informs them that Hooker recrosscd the Rap-
pahannock in force yesterday, the men'carry
inir eight days’ rations with them. We also
learn from another source that Is vouched for
as reliable, that Gen. Keyes has taken Rich
mond, having advanced upon it by way of
Torktuwn, and that the Federal flag now
floats over the rebel capital. If this intelli
gence is true it proves that Hooker’s falling
back was a ruse, and that the real advance
upon Richmond was to be made while Lee’s
army was on the Rappahannock.
If Sloncman has cut off the communication
of Lee, as is reported, it will bo a work of
Ime for the latter to reach the Rebel capital
in the mean time Hooker is upon his heels.
We have confirmation from a perfectly relia
ble source that Hooker has recrossed the Rap-
Gold lias been falling rapidly to-day, and
tills fact probably lias resulted from the im
portant movements reported above. "Wo have
no quotations of the precious metal since the
reception of this important news. The tele-
graph is silent concerning the intelligence
which is already staitliug Third and Chestnut
streets, and exciting great enthusiasm.
The New York evening papers, the ibst and-
Eiprcu, credit these reports, the Ibtt observ
ing that a disfatchto this effect has reached
that city to-day. Tho Philadelphia Dispatch,
of this morning, contains the following:
Washington, May 9—13 p. m.—On Friday
morning last, Gen. Hooker re-crossed tho Happa
iinnnnck with two corwd'armte. After reconnoi-
tcrio'g the old position held by him at Chanccllors
vllle, be found that the enemy had fallen back,
leaving hundreds of hie wounded behind and his
dead tmbnrlcd.
It docs not credit tho reports in circulation
to the effect that Richmond has been captured
by Gen. Keyes. It publishes a letter from a
special correspondent, as follows:
Washington, May 9.—Yesterday afternoon a
flag of truce was sent across tho Rappahannock by
Geu. Lee, with a letter to Geu. Hooker, In which it
that Lee’s army was deficient in sup
plies, and their communication cut off, so that it
was difficult to reinforce their commissary, render-
ing it necessary that Gen. Hooker should send over
supplies for his wounded soldiers In tho hands of
the Confederates.
Medical and hospital supplies were sent over In
response to this communication, which indicates
plainly the great success of Gen. Stonoman’a cav
alry expedition.
An inspection of the ground npon which, the late
tattle was fought shows tho desperation of tho
rebels and their Immense loss. Largo numbers of
their dead and wounded are upon the field In tho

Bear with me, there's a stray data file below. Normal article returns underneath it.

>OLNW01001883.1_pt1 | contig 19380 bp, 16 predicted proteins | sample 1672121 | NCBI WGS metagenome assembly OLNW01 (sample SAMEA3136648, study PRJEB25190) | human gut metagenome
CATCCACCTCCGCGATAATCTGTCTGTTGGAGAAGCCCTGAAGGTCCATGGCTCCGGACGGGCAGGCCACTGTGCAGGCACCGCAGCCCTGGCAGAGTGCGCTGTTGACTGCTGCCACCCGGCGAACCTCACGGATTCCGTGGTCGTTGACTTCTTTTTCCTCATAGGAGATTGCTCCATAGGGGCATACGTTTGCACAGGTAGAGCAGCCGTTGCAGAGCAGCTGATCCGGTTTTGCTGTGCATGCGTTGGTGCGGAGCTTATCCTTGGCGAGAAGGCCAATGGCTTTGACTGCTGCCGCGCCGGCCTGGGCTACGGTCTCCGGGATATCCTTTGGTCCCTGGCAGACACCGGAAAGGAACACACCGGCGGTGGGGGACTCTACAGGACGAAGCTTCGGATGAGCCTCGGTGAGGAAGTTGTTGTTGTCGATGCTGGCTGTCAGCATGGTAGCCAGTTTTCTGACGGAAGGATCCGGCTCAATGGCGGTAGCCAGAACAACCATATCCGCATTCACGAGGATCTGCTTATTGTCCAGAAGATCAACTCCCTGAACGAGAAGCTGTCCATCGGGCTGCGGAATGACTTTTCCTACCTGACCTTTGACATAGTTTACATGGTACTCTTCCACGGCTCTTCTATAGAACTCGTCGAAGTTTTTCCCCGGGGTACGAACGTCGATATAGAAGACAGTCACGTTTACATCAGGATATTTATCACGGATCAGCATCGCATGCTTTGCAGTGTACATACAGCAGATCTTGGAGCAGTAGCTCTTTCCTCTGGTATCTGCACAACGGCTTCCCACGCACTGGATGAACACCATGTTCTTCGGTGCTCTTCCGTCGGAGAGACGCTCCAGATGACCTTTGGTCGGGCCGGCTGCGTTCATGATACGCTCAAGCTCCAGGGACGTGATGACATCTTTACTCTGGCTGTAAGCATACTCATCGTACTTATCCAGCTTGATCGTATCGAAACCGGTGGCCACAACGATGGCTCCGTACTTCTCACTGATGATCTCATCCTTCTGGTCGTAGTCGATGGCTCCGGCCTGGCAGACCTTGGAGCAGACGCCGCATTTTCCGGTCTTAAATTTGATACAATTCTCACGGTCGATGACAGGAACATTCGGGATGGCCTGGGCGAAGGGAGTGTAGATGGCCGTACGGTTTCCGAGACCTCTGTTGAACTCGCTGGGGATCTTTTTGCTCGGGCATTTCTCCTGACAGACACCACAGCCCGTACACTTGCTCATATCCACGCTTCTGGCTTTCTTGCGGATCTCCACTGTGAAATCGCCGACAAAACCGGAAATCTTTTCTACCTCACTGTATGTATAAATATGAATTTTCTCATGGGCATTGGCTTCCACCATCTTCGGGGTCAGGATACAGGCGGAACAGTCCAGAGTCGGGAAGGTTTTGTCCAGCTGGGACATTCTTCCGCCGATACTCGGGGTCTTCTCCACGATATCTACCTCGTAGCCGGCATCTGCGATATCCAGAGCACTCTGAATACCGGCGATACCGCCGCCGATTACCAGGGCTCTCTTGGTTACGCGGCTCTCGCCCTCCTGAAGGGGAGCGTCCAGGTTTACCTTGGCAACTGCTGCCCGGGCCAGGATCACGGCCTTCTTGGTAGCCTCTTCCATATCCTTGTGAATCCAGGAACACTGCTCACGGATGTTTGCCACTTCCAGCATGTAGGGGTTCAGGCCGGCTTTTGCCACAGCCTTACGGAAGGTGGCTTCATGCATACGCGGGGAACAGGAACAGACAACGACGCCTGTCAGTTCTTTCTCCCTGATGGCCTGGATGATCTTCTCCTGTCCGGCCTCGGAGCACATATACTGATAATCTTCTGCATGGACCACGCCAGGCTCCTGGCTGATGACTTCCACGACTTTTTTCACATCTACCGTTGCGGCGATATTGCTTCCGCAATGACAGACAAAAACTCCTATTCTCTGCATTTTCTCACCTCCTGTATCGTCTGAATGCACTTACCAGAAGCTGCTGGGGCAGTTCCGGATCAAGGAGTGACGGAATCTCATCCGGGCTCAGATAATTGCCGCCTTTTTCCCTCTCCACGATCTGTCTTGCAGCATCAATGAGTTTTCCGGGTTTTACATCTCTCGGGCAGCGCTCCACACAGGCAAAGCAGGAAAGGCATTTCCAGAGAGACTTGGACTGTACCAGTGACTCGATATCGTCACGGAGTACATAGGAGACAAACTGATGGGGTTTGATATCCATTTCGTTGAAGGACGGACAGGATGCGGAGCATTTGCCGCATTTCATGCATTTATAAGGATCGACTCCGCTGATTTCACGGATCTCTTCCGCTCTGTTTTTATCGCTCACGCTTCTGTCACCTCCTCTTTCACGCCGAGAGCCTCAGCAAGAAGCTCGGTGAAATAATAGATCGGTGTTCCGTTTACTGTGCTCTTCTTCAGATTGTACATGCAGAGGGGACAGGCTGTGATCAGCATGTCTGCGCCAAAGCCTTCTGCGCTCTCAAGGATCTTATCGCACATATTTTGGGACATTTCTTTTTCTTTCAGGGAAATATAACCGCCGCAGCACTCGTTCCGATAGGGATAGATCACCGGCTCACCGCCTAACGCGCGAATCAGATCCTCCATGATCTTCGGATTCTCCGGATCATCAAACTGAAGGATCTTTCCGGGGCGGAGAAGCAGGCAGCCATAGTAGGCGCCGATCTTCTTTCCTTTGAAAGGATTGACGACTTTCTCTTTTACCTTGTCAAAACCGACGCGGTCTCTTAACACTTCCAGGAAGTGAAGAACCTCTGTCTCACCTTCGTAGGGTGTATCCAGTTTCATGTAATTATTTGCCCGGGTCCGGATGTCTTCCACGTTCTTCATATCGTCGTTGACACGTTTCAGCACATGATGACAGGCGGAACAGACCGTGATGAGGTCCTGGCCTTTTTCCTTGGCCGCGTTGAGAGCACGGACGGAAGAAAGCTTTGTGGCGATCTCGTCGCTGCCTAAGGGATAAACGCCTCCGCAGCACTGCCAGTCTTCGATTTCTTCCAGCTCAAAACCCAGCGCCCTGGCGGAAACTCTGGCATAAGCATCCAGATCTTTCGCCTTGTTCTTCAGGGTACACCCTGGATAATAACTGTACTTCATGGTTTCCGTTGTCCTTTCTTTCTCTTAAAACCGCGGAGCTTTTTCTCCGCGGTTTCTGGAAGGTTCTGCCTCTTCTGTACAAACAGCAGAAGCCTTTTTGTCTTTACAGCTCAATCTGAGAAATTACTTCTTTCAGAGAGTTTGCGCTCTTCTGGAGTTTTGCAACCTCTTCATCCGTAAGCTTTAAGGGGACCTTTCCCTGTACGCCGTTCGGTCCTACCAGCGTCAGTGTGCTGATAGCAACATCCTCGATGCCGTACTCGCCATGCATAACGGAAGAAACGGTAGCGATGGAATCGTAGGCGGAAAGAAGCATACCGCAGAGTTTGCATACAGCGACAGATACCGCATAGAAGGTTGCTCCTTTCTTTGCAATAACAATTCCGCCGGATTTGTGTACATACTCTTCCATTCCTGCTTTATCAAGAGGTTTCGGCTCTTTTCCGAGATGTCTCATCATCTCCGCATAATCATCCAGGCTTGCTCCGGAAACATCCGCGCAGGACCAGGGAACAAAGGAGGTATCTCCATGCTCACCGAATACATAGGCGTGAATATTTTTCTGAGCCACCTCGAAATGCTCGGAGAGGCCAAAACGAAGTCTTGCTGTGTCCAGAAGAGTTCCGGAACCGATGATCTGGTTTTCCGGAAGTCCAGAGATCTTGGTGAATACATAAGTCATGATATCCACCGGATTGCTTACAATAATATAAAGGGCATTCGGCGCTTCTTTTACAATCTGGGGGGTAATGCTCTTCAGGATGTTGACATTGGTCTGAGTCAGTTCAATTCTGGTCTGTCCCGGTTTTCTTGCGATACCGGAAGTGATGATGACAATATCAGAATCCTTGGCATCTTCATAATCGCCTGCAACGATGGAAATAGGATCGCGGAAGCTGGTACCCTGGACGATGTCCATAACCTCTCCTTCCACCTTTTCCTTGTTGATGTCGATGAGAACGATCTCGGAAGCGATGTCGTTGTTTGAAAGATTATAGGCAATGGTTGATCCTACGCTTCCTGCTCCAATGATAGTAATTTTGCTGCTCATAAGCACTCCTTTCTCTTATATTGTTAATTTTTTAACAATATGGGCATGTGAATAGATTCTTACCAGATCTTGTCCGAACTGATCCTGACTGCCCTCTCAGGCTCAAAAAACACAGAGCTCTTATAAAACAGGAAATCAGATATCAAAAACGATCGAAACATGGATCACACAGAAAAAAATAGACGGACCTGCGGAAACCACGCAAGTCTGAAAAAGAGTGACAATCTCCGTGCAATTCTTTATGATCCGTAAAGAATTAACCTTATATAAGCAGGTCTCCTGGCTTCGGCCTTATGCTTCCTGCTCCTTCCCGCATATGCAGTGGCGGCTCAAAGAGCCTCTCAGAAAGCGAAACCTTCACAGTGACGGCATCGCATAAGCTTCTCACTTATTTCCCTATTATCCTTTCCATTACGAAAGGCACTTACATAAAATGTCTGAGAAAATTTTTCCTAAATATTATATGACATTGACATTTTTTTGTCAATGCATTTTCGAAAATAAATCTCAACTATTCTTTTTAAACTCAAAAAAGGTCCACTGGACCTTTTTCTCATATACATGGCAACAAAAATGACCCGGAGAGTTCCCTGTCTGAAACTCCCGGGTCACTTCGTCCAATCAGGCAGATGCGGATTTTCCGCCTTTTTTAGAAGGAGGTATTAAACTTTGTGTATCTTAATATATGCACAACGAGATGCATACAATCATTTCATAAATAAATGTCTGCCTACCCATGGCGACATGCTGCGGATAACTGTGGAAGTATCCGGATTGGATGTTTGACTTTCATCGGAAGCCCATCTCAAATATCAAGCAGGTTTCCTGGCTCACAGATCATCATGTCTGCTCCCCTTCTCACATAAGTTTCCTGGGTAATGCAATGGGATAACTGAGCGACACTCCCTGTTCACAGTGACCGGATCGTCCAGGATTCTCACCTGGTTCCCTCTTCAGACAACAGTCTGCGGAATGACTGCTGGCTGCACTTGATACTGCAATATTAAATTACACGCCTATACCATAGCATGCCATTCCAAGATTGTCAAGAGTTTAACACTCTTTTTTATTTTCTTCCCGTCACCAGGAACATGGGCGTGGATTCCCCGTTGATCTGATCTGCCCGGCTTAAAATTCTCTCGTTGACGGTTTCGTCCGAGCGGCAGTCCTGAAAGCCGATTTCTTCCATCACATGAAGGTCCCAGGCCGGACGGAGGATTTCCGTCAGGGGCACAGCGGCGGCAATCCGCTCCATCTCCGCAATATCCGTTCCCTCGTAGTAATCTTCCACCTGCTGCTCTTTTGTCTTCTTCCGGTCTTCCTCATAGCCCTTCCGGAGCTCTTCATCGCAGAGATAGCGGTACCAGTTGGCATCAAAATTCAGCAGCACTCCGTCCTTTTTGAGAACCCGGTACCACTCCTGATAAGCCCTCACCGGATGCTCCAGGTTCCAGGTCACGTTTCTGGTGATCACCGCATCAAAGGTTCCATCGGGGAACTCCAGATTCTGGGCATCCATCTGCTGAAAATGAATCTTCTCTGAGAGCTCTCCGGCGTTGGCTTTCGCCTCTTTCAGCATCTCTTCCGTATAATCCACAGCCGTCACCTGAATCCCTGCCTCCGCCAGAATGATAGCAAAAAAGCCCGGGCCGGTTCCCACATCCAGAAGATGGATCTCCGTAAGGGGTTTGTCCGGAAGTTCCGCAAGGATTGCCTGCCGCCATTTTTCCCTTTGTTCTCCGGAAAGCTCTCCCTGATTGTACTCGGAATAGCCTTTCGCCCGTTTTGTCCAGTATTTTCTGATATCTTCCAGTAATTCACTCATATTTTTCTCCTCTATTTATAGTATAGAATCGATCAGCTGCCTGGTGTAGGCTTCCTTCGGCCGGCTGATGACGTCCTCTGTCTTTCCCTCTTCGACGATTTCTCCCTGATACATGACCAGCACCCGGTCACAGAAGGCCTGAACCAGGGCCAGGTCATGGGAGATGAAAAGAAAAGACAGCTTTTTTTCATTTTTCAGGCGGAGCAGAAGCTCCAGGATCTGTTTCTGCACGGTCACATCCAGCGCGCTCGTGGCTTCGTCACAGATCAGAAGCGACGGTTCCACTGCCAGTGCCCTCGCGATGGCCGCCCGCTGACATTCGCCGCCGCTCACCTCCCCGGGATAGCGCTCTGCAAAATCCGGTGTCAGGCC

wilderness, where tho fire took place from {shells
from our batteries. A very large numbed of char
red remains hare been found. Tho Bering of
the poor wretches must hare been terrible.
Nbw York, Huy 9.—The N. T. Ttmev’ cor
respondent who accompanied Stoneman’s
raid, gives reliable particulars thereof! It ap
pears his whole force crossed tho 29th of
April, at Kelly's Ford. Gen. Avcrill moved to
the Orange and Alexandria Railroad, met two
rebel regiments, who after a skirmish retreat
ed towards Gordonsville. • Only tvo of our
men were wounded.
Gen. Buford crossed theßapldan a» Morton’s
Ford, Thursday, causing 1,600 Infantry to re- ]
treat by Raccoon Ford, when Gen. Gregg soon
afterwards crossed, and some minor captures
were made.
On Friday onr forces got close on the heels
of arcbel force at Orange Springs, who to es
cape abandoned their wagons, provisions, &c.
A rebel Lieutenant of Jackson’s Staff, was hero
captured. On the 2d of May, Louisa Court
House was occupied without opposition by
CoL Kilpatrick, and a few rebel soldiers cap
tured. The track of the railroad towards Qor
donsville was destroyed for ten miles, two
trains of cars burned, and the telegraph lines
During the night a detachment of the Ist
Maine cavalry, was attacked by rebelaandtwo
The enemy disappeared on the advance of a
brigade. lit the afternoon the command
moved to Thompson’s Four Comers.' One
party destroyed a portion of the road between
Gordonsvillo and Charlottcville; another of
four hundred men, under Col. Wyndham,
proceeded to Columbia, on the James river,
and destroyed five locks of the canal, boats,
and five bridges, and a large quantity of com
missary stores. The attempt to destroy the
aqueduct was unsuccessful Several hundred
horses were taken. A party under Capt.-'
Drumond of the sth cavalry reached the river
between Columbia and Kichmond, destroyed
the locks and levees, and set fire to the bridge
across the James river.
Gen. Gregg proceeded to the Fredericks
burg railroad, destroyed Ashland, the depot
building and stock, a train of cars with pro
visions, and the telegraph. He sent a detach
ment to bum the railroad bridge over the
South Anna, but It was strongly guarded by
Infantry, and the parly fell back. Gon. Gregg
relumed to Thompson’s Comers, hut a por
tion of his command, under CoL Kilpatrick,
moved eastward to the Central road, destroyed
the bridge on that road over the South Anna,
c apturcd and destroyed, a train of cars, col*
Tcrts and rail oad track for miles, and then
passed down to the Peninsula.
Another portion of Gregg’s command, un
der Col. Hasbrcuck Davis of the 12th HI.
crossed the roads nearer Richmond, destroy-
ing railroads, telegraphs, and bridge over
Brook river, and railway trains.
Another detachment burned all the broken
bridges over the South Anna, to prevent the
enemy making a flank movement, and catch
ing Stoneman in a trap. On the 4th, Hamp
ton and W. D. H. Lee, with two brigades, at*
tacked sixty of the sth cavalry on picket du-
ty near Stirmon Their charge was met
by a counter charge, and the rebels were tern*
porarily repulsed, but, rallying, thoycapturcd
seventeen of onr men.
Our force captured thirteen of the enemy.
Gen. Buford advanced, and the enemy fled
On the night of the 4th Gen. Gregg moved to
near Vanceyville, followed next day by Gen.
Stoneman with Gen. Buford’s command. Sev-
era! army surgeons were bcre captured.
On the Glh the retrograde movement com-
menced, and crossing Racoon Ford, the whole
parly arrived at Kelly’s Ford, on the morn
ng of the Sth. Our whole loss was two killed,
and not over.fifty wounded and taken pris